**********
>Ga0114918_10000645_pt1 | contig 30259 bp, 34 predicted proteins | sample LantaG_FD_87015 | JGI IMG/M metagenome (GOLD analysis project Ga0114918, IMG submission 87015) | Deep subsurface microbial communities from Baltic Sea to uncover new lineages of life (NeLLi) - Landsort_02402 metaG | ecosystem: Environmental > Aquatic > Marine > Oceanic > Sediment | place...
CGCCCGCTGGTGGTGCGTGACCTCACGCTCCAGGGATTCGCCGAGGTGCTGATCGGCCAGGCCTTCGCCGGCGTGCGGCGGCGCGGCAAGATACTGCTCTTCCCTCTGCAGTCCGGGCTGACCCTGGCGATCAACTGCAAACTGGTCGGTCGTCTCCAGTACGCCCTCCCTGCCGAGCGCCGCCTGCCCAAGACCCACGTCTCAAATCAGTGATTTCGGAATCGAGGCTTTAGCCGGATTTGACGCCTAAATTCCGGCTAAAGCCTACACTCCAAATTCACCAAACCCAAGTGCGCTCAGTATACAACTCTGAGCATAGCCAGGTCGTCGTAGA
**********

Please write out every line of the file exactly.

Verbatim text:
>Ga0114918_10000645_pt1 | contig 30259 bp, 34 predicted proteins | sample LantaG_FD_87015 | JGI IMG/M metagenome (GOLD analysis project Ga0114918, IMG submission 87015) | Deep subsurface microbial communities from Baltic Sea to uncover new lineages of life (NeLLi) - Landsort_02402 metaG | ecosystem: Environmental > Aquatic > Marine > Oceanic > Sediment | place...
CGCCCGCTGGTGGTGCGTGACCTCACGCTCCAGGGATTCGCCGAGGTGCTGATCGGCCAGGCCTTCGCCGGCGTGCGGCGGCGCGGCAAGATACTGCTCTTCCCTCTGCAGTCCGGGCTGACCCTGGCGATCAACTGCAAACTGGTCGGTCGTCTCCAGTACGCCCTCCCTGCCGAGCGCCGCCTGCCCAAGACCCACGTCTCAAATCAGTGATTTCGGAATCGAGGCTTTAGCCGGATTTGACGCCTAAATTCCGGCTAAAGCCTACACTCCAAATTCACCAAACCCAAGTGCGCTCAGTATACAACTCTGAGCATAGCCAGGTCGTCGTAGA